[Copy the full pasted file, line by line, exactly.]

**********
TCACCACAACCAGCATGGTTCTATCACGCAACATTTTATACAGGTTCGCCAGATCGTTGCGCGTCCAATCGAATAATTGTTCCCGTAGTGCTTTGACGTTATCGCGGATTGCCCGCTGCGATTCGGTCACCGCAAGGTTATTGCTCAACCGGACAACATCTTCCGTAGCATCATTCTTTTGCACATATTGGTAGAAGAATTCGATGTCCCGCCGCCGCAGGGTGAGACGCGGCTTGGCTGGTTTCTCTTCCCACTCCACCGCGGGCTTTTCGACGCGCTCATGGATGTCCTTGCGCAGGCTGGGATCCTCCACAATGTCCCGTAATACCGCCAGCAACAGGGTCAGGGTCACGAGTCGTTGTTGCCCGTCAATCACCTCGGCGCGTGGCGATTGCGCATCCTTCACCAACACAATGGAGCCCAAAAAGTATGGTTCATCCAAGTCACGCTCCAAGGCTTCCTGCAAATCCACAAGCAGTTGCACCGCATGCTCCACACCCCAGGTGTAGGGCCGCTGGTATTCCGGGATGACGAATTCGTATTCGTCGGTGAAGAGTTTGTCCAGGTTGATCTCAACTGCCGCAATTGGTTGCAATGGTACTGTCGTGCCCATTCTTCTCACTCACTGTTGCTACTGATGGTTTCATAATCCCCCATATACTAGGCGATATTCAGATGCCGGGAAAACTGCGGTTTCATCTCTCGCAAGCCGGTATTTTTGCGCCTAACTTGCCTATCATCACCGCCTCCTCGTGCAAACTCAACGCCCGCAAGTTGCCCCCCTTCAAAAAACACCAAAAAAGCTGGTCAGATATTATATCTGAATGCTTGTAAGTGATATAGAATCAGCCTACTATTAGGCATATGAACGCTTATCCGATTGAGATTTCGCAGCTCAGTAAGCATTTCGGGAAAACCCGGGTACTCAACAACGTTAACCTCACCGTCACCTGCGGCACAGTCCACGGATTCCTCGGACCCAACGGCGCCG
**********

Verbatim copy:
TCACCACAACCAGCATGGTTCTATCACGCAACATTTTATACAGGTTCGCCAGATCGTTGCGCGTCCAATCGAATAATTGTTCCCGTAGTGCTTTGACGTTATCGCGGATTGCCCGCTGCGATTCGGTCACCGCAAGGTTATTGCTCAACCGGACAACATCTTCCGTAGCATCATTCTTTTGCACATATTGGTAGAAGAATTCGATGTCCCGCCGCCGCAGGGTGAGACGCGGCTTGGCTGGTTTCTCTTCCCACTCCACCGCGGGCTTTTCGACGCGCTCATGGATGTCCTTGCGCAGGCTGGGATCCTCCACAATGTCCCGTAATACCGCCAGCAACAGGGTCAGGGTCACGAGTCGTTGTTGCCCGTCAATCACCTCGGCGCGTGGCGATTGCGCATCCTTCACCAACACAATGGAGCCCAAAAAGTATGGTTCATCCAAGTCACGCTCCAAGGCTTCCTGCAAATCCACAAGCAGTTGCACCGCATGCTCCACACCCCAGGTGTAGGGCCGCTGGTATTCCGGGATGACGAATTCGTATTCGTCGGTGAAGAGTTTGTCCAGGTTGATCTCAACTGCCGCAATTGGTTGCAATGGTACTGTCGTGCCCATTCTTCTCACTCACTGTTGCTACTGATGGTTTCATAATCCCCCATATACTAGGCGATATTCAGATGCCGGGAAAACTGCGGTTTCATCTCTCGCAAGCCGGTATTTTTGCGCCTAACTTGCCTATCATCACCGCCTCCTCGTGCAAACTCAACGCCCGCAAGTTGCCCCCCTTCAAAAAACACCAAAAAAGCTGGTCAGATATTATATCTGAATGCTTGTAAGTGATATAGAATCAGCCTACTATTAGGCATATGAACGCTTATCCGATTGAGATTTCGCAGCTCAGTAAGCATTTCGGGAAAACCCGGGTACTCAACAACGTTAACCTCACCGTCACCTGCGGCACAGTCCACGGATTCCTCGGACCCAACGGCGCCG